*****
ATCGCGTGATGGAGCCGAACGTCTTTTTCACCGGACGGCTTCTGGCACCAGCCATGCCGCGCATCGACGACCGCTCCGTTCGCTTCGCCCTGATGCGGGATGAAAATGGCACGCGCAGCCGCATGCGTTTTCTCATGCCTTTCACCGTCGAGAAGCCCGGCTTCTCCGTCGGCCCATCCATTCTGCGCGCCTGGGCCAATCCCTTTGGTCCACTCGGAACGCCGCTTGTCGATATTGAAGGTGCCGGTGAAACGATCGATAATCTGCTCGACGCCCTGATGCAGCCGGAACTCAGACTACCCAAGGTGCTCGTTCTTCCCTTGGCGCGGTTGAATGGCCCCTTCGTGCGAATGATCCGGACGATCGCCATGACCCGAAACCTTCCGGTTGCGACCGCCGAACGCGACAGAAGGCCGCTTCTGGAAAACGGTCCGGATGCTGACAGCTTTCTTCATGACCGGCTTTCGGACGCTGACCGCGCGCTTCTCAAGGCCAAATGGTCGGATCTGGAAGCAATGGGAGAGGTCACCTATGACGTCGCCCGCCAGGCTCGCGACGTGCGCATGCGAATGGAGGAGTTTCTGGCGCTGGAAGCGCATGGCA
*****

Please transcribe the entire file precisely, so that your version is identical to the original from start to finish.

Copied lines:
ATCGCGTGATGGAGCCGAACGTCTTTTTCACCGGACGGCTTCTGGCACCAGCCATGCCGCGCATCGACGACCGCTCCGTTCGCTTCGCCCTGATGCGGGATGAAAATGGCACGCGCAGCCGCATGCGTTTTCTCATGCCTTTCACCGTCGAGAAGCCCGGCTTCTCCGTCGGCCCATCCATTCTGCGCGCCTGGGCCAATCCCTTTGGTCCACTCGGAACGCCGCTTGTCGATATTGAAGGTGCCGGTGAAACGATCGATAATCTGCTCGACGCCCTGATGCAGCCGGAACTCAGACTACCCAAGGTGCTCGTTCTTCCCTTGGCGCGGTTGAATGGCCCCTTCGTGCGAATGATCCGGACGATCGCCATGACCCGAAACCTTCCGGTTGCGACCGCCGAACGCGACAGAAGGCCGCTTCTGGAAAACGGTCCGGATGCTGACAGCTTTCTTCATGACCGGCTTTCGGACGCTGACCGCGCGCTTCTCAAGGCCAAATGGTCGGATCTGGAAGCAATGGGAGAGGTCACCTATGACGTCGCCCGCCAGGCTCGCGACGTGCGCATGCGAATGGAGGAGTTTCTGGCGCTGGAAGCGCATGGCA